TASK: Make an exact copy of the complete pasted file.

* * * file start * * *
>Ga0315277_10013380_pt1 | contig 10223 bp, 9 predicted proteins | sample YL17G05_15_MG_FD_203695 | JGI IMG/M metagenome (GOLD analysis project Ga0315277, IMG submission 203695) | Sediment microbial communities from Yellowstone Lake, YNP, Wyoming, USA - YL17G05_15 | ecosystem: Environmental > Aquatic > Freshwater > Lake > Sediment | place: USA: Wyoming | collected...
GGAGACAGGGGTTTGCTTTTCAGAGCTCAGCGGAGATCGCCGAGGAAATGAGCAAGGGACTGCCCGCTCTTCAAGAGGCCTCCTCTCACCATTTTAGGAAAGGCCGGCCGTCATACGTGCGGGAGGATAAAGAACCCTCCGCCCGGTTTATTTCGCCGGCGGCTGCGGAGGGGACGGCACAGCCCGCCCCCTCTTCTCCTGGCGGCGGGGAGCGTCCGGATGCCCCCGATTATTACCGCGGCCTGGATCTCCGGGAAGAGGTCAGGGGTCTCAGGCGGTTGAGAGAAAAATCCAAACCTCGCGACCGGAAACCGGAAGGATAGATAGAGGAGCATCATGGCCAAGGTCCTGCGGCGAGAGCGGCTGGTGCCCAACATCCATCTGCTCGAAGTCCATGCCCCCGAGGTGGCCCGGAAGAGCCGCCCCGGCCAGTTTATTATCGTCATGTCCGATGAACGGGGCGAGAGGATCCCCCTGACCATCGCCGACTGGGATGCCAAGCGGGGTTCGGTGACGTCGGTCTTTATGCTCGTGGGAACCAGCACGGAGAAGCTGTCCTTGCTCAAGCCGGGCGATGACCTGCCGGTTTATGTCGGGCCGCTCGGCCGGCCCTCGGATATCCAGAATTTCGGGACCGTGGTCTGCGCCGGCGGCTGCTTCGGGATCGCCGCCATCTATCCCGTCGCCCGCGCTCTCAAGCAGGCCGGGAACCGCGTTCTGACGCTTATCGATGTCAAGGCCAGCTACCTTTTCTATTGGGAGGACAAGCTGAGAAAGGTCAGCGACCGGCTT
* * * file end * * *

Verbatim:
>Ga0315277_10013380_pt1 | contig 10223 bp, 9 predicted proteins | sample YL17G05_15_MG_FD_203695 | JGI IMG/M metagenome (GOLD analysis project Ga0315277, IMG submission 203695) | Sediment microbial communities from Yellowstone Lake, YNP, Wyoming, USA - YL17G05_15 | ecosystem: Environmental > Aquatic > Freshwater > Lake > Sediment | place: USA: Wyoming | collected...
GGAGACAGGGGTTTGCTTTTCAGAGCTCAGCGGAGATCGCCGAGGAAATGAGCAAGGGACTGCCCGCTCTTCAAGAGGCCTCCTCTCACCATTTTAGGAAAGGCCGGCCGTCATACGTGCGGGAGGATAAAGAACCCTCCGCCCGGTTTATTTCGCCGGCGGCTGCGGAGGGGACGGCACAGCCCGCCCCCTCTTCTCCTGGCGGCGGGGAGCGTCCGGATGCCCCCGATTATTACCGCGGCCTGGATCTCCGGGAAGAGGTCAGGGGTCTCAGGCGGTTGAGAGAAAAATCCAAACCTCGCGACCGGAAACCGGAAGGATAGATAGAGGAGCATCATGGCCAAGGTCCTGCGGCGAGAGCGGCTGGTGCCCAACATCCATCTGCTCGAAGTCCATGCCCCCGAGGTGGCCCGGAAGAGCCGCCCCGGCCAGTTTATTATCGTCATGTCCGATGAACGGGGCGAGAGGATCCCCCTGACCATCGCCGACTGGGATGCCAAGCGGGGTTCGGTGACGTCGGTCTTTATGCTCGTGGGAACCAGCACGGAGAAGCTGTCCTTGCTCAAGCCGGGCGATGACCTGCCGGTTTATGTCGGGCCGCTCGGCCGGCCCTCGGATATCCAGAATTTCGGGACCGTGGTCTGCGCCGGCGGCTGCTTCGGGATCGCCGCCATCTATCCCGTCGCCCGCGCTCTCAAGCAGGCCGGGAACCGCGTTCTGACGCTTATCGATGTCAAGGCCAGCTACCTTTTCTATTGGGAGGACAAGCTGAGAAAGGTCAGCGACCGGCTT